The Dutch senate voted to approve a deal to allow ritual slaughter in the Netherlands.
Tuesday’s vote came after leaders of the Jewish and Muslim communities in the Netherland signed off on a compromise with the government.
The agreement signed on June 5 allows ritual slaughter if the animals lose consciousness within 40 seconds of their throats being cut. After that, they must be stunned – rendering them non-kosher and non-Halal.
Representing the Jewish community at the signing was NIK, the Organization of Jewish Communities in The Netherlands – an umbrella group. The organization’s representatives signed the agreement with Dutch Agriculture Minister Hans Bleker.
The European Jewish Congress welcomed the ratification of the agreement.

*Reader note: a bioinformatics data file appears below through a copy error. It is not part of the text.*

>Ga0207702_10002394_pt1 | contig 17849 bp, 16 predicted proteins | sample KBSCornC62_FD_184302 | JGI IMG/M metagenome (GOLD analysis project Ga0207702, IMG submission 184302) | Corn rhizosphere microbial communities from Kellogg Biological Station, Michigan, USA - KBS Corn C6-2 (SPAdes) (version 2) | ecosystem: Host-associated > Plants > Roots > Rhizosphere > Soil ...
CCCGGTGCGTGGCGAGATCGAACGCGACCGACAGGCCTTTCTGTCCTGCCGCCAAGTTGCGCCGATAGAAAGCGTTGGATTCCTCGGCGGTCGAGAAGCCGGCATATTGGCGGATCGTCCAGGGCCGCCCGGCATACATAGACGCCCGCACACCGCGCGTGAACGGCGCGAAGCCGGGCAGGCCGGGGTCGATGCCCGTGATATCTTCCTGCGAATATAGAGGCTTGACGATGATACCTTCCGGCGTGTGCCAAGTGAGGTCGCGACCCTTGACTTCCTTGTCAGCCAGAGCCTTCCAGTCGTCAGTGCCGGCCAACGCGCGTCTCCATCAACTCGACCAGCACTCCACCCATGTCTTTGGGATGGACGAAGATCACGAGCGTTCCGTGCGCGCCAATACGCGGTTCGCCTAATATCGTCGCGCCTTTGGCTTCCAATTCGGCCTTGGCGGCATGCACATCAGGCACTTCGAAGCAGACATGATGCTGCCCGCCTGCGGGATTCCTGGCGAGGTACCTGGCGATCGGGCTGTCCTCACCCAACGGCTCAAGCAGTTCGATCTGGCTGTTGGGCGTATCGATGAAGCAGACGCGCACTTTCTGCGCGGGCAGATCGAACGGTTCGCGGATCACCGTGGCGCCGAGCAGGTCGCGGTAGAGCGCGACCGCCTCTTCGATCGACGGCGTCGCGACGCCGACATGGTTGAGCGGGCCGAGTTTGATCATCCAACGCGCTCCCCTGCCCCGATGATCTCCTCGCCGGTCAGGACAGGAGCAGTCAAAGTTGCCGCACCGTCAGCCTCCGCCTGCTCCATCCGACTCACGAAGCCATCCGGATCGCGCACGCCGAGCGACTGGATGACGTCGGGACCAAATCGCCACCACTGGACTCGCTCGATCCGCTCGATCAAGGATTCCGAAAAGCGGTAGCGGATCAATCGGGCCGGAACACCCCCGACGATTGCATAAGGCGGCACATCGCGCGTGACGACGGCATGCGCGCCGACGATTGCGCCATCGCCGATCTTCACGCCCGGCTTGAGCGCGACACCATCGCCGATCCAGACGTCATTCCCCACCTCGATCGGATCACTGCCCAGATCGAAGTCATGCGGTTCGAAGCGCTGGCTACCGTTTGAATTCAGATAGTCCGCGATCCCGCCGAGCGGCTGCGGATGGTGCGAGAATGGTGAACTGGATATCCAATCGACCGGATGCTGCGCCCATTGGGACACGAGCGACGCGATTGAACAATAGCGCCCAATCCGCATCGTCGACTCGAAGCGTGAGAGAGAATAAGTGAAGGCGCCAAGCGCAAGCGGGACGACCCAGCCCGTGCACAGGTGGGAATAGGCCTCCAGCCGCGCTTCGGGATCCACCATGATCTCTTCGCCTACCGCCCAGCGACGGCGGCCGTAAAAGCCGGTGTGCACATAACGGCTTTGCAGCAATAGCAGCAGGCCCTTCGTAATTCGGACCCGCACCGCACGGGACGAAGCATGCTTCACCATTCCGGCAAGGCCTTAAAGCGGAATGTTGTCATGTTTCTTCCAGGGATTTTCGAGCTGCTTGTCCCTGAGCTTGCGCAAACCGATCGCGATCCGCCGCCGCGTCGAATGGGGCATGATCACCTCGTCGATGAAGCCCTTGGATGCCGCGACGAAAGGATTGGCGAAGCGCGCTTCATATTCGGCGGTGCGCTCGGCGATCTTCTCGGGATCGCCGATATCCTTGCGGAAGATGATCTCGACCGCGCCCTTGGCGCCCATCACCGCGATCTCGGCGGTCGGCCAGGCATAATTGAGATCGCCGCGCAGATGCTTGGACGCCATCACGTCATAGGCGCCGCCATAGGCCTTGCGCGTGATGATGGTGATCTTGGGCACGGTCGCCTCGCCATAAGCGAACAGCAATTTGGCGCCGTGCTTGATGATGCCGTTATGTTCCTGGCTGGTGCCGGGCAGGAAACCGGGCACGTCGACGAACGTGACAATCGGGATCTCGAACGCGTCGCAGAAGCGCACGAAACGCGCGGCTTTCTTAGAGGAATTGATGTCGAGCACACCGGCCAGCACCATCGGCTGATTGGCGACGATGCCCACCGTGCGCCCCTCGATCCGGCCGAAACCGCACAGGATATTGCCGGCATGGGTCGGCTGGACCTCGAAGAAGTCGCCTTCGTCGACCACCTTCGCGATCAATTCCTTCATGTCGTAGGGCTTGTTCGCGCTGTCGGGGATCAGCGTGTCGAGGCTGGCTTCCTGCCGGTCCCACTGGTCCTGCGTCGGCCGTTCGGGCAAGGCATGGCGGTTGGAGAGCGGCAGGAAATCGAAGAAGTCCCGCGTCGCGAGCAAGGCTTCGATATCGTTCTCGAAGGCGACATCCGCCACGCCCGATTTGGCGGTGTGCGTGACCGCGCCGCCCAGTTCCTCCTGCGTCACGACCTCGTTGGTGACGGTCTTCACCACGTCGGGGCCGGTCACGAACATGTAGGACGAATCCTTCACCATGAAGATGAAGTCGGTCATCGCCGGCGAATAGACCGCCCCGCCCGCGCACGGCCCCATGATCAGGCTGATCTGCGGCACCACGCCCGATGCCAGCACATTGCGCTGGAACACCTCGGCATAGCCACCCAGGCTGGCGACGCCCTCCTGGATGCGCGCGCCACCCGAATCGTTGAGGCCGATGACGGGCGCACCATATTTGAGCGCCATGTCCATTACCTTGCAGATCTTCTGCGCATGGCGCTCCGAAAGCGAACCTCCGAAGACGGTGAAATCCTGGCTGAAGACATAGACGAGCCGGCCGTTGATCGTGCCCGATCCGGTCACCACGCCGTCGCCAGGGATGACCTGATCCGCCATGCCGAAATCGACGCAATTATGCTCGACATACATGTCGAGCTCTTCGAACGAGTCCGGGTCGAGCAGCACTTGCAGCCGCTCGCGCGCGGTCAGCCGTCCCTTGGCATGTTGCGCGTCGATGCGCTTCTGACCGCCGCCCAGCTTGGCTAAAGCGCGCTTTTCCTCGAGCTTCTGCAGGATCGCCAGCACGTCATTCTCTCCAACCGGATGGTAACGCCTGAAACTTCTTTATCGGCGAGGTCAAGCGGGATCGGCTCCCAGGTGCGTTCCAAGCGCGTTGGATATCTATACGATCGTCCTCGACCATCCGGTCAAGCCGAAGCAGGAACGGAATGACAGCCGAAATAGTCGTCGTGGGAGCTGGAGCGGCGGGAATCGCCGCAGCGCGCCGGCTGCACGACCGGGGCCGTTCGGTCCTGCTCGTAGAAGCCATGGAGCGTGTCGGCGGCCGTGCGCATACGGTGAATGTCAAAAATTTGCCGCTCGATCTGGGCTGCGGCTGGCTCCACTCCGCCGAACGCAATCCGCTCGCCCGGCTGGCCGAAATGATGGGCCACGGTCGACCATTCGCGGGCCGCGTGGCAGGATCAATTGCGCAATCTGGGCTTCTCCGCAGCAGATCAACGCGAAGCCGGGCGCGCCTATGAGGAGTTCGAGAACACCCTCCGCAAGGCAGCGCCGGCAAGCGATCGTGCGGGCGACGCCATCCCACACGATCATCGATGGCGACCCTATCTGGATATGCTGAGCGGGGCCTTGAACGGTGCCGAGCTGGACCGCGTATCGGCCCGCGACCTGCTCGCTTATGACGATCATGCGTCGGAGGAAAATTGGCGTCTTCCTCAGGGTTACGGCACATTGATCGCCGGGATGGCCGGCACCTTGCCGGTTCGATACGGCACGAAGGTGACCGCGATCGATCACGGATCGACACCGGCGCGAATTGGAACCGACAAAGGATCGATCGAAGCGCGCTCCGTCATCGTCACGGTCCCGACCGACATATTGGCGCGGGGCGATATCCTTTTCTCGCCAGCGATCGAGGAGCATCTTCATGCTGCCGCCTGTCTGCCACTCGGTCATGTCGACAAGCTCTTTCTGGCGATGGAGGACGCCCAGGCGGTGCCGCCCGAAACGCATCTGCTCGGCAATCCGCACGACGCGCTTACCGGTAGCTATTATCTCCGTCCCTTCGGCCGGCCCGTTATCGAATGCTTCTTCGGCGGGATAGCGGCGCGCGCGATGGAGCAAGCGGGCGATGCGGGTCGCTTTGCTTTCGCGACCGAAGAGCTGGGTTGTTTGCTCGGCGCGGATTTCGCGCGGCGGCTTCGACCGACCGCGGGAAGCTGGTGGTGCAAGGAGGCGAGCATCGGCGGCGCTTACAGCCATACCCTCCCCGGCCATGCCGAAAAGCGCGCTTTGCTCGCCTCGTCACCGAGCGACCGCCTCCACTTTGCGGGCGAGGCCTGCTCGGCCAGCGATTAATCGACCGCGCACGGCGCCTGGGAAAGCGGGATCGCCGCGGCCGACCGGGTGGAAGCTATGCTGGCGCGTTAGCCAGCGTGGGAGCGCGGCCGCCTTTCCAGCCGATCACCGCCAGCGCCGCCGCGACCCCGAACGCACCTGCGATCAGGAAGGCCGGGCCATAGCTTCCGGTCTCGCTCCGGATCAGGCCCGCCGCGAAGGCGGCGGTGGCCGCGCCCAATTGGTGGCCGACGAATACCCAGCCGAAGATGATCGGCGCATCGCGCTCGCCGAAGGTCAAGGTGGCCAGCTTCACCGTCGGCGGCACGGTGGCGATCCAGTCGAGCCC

“This is a momentous agreement and we hope this will serve as a paradigm and precedent for all countries in Europe and the European Union,” Moshe Kantor, president of the European Jewish Congress, said Wednesday.
In December, the leader of the Dutch Animal Rights Party, Marianne Thieme, withdrew a bill that would have required stunning of all animals before slaughter. The measure had passed the lower house of the Dutch parliament in June 2011. A majority of senators had expressed their objection to the ban before its withdrawal.
Dutch law requires animals to be stunned before slaughter but makes an exception for Muslim halal and Jewish shechitah. The Animal Rights Party says that more than 2 million animals are ritually slaughtered each year in the country.
The European Union requires animals to be stunned before slaughter but makes exceptions for religiously mandated ritual slaughter. Nevertheless, ritual slaughter is banned in Luxembourg, Norway, Sweden and Switzerland.